Recently someone asked how to achieve the “Annoying Orange” effect in Motion. I had no clue what that was, but when I looked it up, I knew right away this would make a great article. It is actually very simple and builds on my previous article, “Animating Shape Masks In Motion” for details about the techniques I present here. I don’t want to be too redundant, due to the limited space I have in this article. In this article, I’ll cover the basics, but you can get much more complicated using this in other types of projects.
The first thing I need to do is shoot my actor. No green screen needed, just be sure it is a close up of the actors face. Then I need an image of an orange or other inanimate object. I’m using a video of myself and a photo of a peach. The peach photo was taken on a solid black background. Both taken with my iPhone and a Glif. Use Pixelmator, Photoshop, or as I did the keyer in Motion to remove the background of the peach. I’ll place the peach in a group called Fruit Group by selecting the layer, right-click, choose Group. The video of my face goes in a group called Face Group. I’ll select both groups and put them inside a Character Group. The Fruit Group must be below the Face Group. Select a Group (or layer) and use Command-left/right bracket to move them. F1 for the Properties tab, resize and rotate the face video layer so the eyes and mouth fit in and align with the inanimate object (peach).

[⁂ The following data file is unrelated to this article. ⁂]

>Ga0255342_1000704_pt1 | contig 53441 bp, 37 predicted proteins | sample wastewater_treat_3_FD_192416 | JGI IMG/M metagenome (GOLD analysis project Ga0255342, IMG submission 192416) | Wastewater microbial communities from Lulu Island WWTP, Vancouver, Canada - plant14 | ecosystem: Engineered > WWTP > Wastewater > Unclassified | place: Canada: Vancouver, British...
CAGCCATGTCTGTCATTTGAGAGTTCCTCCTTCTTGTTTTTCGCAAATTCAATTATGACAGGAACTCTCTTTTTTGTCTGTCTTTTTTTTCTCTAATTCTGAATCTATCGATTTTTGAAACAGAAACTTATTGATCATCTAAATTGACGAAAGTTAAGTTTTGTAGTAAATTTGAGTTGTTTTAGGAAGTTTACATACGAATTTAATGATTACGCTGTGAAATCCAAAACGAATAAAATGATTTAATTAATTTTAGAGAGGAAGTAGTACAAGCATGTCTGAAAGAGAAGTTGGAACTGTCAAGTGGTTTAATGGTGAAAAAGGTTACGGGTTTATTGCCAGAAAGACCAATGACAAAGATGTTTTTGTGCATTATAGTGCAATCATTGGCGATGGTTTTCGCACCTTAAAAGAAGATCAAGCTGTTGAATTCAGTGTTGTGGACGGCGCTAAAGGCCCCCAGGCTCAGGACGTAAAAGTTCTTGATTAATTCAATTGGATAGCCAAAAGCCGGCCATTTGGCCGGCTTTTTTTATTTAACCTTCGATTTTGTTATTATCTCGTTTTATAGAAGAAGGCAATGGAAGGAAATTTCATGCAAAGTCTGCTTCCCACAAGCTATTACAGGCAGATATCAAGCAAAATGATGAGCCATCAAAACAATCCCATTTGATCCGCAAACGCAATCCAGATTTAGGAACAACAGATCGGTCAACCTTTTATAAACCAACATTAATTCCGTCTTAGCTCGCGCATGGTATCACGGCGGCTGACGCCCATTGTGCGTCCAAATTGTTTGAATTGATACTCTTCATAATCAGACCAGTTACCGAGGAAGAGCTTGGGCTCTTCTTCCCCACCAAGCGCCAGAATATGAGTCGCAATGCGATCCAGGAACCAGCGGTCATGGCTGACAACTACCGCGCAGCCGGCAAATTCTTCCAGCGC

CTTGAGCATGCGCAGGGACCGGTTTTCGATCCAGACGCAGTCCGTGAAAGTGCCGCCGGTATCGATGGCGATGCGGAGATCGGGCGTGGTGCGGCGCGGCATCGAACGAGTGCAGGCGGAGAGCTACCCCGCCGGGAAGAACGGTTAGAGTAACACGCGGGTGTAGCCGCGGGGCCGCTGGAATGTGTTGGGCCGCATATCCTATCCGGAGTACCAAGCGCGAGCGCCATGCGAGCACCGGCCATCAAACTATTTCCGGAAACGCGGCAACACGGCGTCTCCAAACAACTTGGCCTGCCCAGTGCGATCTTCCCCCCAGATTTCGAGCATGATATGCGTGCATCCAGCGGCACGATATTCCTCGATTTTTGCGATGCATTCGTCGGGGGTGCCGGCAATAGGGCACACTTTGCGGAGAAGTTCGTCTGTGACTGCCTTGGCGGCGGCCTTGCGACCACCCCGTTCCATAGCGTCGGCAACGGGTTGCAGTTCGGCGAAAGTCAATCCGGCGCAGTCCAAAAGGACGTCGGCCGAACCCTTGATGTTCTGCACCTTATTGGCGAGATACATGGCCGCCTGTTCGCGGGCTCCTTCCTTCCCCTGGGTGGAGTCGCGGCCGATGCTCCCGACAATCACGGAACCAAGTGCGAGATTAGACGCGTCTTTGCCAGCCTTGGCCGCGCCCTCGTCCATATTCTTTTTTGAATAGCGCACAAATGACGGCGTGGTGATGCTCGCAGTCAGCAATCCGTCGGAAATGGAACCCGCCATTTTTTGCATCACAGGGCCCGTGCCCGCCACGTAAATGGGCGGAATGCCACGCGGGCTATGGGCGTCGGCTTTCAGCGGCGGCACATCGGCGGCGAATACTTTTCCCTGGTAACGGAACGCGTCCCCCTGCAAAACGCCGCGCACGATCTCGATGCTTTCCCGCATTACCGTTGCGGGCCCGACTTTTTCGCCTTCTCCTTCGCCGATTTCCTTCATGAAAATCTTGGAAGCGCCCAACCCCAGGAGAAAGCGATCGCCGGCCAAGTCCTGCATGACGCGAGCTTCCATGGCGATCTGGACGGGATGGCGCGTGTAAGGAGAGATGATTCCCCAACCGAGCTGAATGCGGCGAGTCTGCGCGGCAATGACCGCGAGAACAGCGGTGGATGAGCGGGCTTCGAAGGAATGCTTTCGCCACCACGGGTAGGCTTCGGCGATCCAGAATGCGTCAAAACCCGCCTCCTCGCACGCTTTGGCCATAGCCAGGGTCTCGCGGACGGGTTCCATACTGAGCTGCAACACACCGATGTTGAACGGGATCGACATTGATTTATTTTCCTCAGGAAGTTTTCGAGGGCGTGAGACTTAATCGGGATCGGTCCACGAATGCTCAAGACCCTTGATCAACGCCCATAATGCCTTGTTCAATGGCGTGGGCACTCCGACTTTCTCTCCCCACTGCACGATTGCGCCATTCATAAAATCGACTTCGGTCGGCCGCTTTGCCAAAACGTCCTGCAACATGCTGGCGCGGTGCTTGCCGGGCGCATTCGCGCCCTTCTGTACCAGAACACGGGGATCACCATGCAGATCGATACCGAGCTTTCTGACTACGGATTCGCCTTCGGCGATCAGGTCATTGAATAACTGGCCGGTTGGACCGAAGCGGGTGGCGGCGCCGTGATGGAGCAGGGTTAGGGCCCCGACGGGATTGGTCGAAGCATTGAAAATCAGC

Inside the Face Group I’ll create a new sub-group called “Shapes”. Select the group and draw a circle (C key) shape around the left eye and rename it Left Eye. Draw another around the right eye, rename it Right Eye. A third around the mouth, rename it Mouth. Then uncheck the visibility checkbox for the Shape group.
Right-click the face movie layer, choose Add Image Mask (Shift-Command-M). Repeat twice so there are three image masks assigned to this movie layer. Rename them Left Eye, Right Eye, Mouth. Drag-and-drop each Shape to its corresponding Image Mask. Poof, now we see a roughed in effect.
Command-2 for the Library, go to the Filters group, to the Blur sub-group, and add a Gaussian Blur to one of the shapes. F3 to the Filters tab and adjust the amount to add a tiny bit of feathering to the shape. When done, hold the Option key while dragging that blur filter onto each of the other two shapes.
This is the time consuming part, so get a drink, settle in, and relax. With the playhead at the start of the timeline, select the Mouth shape layer (not the image mask). In the Canvas right-click on the center point of the bounding box, right-click, choose Edit Points. F4 to the Shape tab of the Inspector, go to the Geometry tab, click the keyframe diamond to the right of the Control Points pane title bar. This sets your first keyframe. Adjust the shape points in the canvas to get the mask tight in on the closed mouth. Now use the left arrow key to move frame by frame, adjusting the shape control points as needed. Repeat for each eye shape if desired.
I’m only showing the basics of how to achieve this effect. You can of course add a background, make the groups 3D to add a light source to cast shadows, you can go wild if you wish. One tip I’ll give you is when you video the actors face, make sure they do not move their head, and that their facial expressions are very limited. You could also apply makeup around the eyes and mouth to blend in with your inanimate object better. Also, as I learned the hard way, for male actors, shave. My goatee around my mouth was a bit annoying to work with.
I hope this fun exercise does more than show you how to anthropomorphize inanimate objects, but help you learn masking and compositing in more depth. Go wild with it, be creative, and have fun.